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Publication information
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Source: Chicago Daily Tribune
Source type: newspaper
Document type: article
Document title: “Dies to Follow M’Kinley”
Author(s): anonymous
City of publication: Chicago, Illinois
Date of publication:
19 September 1901
Volume number: 60
Issue number: 262
Part/Section: 1
Pagination: 5

 
Citation
“Dies to Follow M’Kinley.” Chicago Daily Tribune 19 Sept. 1901 v60n262: part 1, p. 5.
 
Transcription
excerpt
 
Keywords
E. H. Paramore; McKinley assassination (related tragedies).
 
Named persons
P. J. Geoghan; L. D. Mahon; William McKinley; E. H. Paramore; Harry Rolston.
 
Document

 

Dies to Follow M’Kinley [excerpt]

 

ASSASSINATION IMPELS E. H. PARAMORE TO SUICIDE.
——
Man Despondent from Lack of Employment Discusses Murder of President and
Regrets Inability to Harm the Slayer—Then Steps into a Wine-Room in Medinah
Buffet and Shoots Himself—Religious Insanity Leads to Attempt by a Girl.

     While talking with two friends about the death of President McKinley and lamenting that he could not get at the assassin to do him harm, E. H. Paramore of 8843 Indiana avenue suddenly stepped to one side in the Medinah Temple buffet yesterday and fired a bullet into his own brain. He died while being taken to the County Hospital.
     Paramore, until three months ago, was a clerk in the car-tracing department of the Michigan Central railroad. Since then he had been out of work, and this, coupled with his grief over the President’s death, are supposed to have inspired the act. He was 53 years old.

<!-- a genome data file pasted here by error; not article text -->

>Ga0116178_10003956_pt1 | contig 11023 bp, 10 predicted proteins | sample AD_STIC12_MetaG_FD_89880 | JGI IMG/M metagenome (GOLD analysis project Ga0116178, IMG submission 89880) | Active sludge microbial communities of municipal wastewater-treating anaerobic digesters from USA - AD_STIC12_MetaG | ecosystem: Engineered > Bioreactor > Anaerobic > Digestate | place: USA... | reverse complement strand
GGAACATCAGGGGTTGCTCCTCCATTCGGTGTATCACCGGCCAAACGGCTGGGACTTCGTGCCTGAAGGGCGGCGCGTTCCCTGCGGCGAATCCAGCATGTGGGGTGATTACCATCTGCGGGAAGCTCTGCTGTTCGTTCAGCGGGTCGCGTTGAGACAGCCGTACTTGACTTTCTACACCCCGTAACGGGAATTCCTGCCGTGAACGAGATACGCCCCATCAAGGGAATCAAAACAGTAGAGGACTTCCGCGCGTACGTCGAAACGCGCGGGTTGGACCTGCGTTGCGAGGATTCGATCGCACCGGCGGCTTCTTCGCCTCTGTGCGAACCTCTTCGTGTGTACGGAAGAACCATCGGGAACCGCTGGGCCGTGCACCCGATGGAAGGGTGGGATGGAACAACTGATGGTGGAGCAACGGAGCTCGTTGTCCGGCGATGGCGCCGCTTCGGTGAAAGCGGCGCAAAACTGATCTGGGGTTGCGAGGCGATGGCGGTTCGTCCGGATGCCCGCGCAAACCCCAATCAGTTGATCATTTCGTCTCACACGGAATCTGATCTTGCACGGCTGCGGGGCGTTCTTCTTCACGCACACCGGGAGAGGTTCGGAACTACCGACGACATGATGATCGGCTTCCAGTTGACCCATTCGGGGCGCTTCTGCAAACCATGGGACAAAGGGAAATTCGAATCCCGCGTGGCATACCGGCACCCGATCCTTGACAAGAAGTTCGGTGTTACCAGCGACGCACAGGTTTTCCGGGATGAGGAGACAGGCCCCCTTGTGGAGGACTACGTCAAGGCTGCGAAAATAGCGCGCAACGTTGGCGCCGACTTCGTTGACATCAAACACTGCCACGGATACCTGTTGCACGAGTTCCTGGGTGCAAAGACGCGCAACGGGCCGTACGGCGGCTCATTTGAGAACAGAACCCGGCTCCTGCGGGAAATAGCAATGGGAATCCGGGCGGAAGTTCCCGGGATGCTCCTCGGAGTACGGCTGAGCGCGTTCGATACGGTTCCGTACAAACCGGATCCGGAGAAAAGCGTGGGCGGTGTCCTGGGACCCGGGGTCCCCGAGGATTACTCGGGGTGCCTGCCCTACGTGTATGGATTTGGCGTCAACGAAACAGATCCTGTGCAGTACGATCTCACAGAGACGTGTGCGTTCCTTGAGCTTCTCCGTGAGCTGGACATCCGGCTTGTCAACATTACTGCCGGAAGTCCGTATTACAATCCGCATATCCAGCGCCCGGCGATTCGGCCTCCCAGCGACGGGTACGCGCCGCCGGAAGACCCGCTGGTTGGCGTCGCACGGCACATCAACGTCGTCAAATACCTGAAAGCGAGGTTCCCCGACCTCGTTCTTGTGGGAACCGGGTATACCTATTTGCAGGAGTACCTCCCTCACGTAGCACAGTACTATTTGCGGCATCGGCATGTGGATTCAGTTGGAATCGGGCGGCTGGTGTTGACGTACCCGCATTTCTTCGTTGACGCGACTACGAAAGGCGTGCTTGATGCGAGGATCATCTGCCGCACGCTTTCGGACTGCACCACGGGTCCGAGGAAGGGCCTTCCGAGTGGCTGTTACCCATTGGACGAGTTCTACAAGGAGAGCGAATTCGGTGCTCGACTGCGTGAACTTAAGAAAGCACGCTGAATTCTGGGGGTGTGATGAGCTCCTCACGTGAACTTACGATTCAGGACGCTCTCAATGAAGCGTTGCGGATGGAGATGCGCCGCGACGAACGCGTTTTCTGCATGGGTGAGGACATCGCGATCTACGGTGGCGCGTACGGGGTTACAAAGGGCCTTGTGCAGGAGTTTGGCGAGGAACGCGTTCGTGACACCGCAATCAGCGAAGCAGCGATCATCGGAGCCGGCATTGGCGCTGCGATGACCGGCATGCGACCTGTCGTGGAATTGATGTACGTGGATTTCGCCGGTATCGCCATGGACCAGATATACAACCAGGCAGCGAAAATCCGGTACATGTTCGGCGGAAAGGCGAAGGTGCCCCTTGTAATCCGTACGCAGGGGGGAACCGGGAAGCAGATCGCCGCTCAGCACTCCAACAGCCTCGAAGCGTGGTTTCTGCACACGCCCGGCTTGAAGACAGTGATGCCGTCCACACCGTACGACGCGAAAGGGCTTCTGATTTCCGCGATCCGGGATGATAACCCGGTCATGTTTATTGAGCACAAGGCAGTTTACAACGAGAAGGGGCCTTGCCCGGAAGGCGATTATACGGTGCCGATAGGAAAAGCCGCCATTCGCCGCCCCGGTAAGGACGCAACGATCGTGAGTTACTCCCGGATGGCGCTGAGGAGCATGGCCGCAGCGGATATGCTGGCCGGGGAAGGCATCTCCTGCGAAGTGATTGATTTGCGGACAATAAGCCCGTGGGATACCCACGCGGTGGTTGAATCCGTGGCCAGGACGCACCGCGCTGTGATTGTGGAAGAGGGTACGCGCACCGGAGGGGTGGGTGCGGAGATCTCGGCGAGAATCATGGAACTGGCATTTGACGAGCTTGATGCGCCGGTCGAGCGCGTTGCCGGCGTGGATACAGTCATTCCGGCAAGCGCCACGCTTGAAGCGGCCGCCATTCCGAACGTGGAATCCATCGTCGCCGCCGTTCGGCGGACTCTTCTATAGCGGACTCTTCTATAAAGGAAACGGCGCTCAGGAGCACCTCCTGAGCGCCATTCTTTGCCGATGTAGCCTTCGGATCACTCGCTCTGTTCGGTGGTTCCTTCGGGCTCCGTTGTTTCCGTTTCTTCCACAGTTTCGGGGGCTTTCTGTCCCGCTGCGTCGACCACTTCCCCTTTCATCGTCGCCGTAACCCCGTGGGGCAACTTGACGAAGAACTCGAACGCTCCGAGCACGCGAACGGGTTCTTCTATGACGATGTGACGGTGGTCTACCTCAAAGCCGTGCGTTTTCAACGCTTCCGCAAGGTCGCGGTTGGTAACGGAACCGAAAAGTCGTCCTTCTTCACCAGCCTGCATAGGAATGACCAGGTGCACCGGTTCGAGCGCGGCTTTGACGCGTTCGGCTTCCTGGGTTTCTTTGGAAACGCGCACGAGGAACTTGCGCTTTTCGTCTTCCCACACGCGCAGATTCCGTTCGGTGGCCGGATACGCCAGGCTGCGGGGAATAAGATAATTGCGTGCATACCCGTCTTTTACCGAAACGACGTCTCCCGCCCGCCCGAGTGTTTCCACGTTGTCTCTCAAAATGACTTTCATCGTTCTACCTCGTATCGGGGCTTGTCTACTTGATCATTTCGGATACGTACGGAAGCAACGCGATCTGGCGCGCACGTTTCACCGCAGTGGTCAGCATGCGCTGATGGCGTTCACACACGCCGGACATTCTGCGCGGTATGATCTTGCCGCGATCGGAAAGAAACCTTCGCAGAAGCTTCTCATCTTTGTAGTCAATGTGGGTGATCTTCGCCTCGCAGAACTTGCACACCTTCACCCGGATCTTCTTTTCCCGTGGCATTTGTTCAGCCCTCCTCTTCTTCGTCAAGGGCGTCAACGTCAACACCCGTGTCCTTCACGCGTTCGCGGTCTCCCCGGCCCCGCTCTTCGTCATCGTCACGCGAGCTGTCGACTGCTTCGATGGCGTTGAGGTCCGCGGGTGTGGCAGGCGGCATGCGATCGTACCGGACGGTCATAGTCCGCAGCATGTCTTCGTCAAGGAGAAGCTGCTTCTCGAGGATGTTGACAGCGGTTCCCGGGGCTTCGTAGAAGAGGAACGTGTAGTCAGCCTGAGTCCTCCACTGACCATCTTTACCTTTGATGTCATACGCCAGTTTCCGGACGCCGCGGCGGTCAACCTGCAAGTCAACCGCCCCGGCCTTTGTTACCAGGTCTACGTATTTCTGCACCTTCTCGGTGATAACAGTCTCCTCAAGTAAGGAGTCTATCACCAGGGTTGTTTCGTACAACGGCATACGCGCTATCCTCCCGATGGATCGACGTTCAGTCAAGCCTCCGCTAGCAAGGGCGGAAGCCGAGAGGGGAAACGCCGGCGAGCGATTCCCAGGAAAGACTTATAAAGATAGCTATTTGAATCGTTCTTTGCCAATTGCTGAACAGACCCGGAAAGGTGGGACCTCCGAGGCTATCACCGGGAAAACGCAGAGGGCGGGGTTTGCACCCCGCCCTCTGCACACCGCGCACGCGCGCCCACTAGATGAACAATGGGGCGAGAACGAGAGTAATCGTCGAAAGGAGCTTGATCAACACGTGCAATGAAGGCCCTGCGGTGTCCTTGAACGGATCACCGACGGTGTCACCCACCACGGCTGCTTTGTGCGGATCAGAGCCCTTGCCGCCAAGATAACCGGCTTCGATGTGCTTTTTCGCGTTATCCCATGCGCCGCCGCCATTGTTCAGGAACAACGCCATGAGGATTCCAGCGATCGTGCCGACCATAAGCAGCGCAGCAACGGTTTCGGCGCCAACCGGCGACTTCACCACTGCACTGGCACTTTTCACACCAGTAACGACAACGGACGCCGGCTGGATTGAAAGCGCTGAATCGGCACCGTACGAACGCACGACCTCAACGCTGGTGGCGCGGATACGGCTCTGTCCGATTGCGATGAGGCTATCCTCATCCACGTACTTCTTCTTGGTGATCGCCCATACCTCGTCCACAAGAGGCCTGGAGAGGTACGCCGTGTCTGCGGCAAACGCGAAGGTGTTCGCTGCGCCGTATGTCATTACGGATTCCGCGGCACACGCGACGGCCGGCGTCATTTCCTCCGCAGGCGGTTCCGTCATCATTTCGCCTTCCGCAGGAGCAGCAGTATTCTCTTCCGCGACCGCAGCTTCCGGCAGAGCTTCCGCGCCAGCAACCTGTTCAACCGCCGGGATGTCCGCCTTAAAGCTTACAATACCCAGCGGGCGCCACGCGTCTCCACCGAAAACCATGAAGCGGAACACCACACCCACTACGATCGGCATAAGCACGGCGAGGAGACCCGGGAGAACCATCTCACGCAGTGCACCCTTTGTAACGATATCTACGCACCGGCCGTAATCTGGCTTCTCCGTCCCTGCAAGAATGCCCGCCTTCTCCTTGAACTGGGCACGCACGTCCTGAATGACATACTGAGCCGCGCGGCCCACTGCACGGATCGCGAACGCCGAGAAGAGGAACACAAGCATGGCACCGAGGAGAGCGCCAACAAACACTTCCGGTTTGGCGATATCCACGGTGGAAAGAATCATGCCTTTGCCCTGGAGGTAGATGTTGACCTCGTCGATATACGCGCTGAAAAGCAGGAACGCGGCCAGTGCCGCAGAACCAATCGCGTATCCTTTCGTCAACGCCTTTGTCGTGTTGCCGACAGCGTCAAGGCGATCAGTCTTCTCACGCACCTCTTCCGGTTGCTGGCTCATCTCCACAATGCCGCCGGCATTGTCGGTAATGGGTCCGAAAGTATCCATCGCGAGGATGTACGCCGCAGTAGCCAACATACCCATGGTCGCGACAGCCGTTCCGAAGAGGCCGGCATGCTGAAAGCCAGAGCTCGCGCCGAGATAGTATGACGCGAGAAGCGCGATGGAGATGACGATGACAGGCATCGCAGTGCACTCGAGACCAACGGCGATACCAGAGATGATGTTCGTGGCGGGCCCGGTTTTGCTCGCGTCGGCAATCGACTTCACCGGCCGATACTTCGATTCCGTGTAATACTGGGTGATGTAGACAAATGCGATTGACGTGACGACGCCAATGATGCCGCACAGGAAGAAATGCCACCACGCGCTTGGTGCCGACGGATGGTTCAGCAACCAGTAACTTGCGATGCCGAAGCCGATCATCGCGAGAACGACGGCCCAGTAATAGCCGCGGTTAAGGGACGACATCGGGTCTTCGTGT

He had entered the saloon a few minutes earlier with two friends, P. J. Geoghan of 2642 Cottage Grove avenue, and L. D. Mahon, 4 Warren avenue. All three were talking of the crêpe which adorned the buildings across the street. Then they began discussing the death of the President and the assassin. Paramore seemed much depressed, and showed what his friends considered an almost morbid grief. They tried to cheer him up.
     “Come, have another drink,” one of them said to Paramore.
     Instead of answering, Paramore stepped through the swinging door into the wine-room at the rear, and, before any one in the room could prevent, pulled a revolver from his pocket, pointed it at his head, and fired. His two friends rushed to his aid, but it was too late. He was unconscious when placed in the ambulance by the Central Detail police, and died shortly after. The body was taken to Rolston’s undertaking rooms at 22 Adams street.
     Paramore was married and lived with his wife and four children, the youngest 15 years old. He had lived in Chicago for nine years and was at one time, it is said, a Deputy United States Marshal. Three years ago he became an employé of the Michigan Central railroad, but lost his place a short time ago. A few days ago he made an attempt to kill himself while at his home, but he was prevented.

 

 


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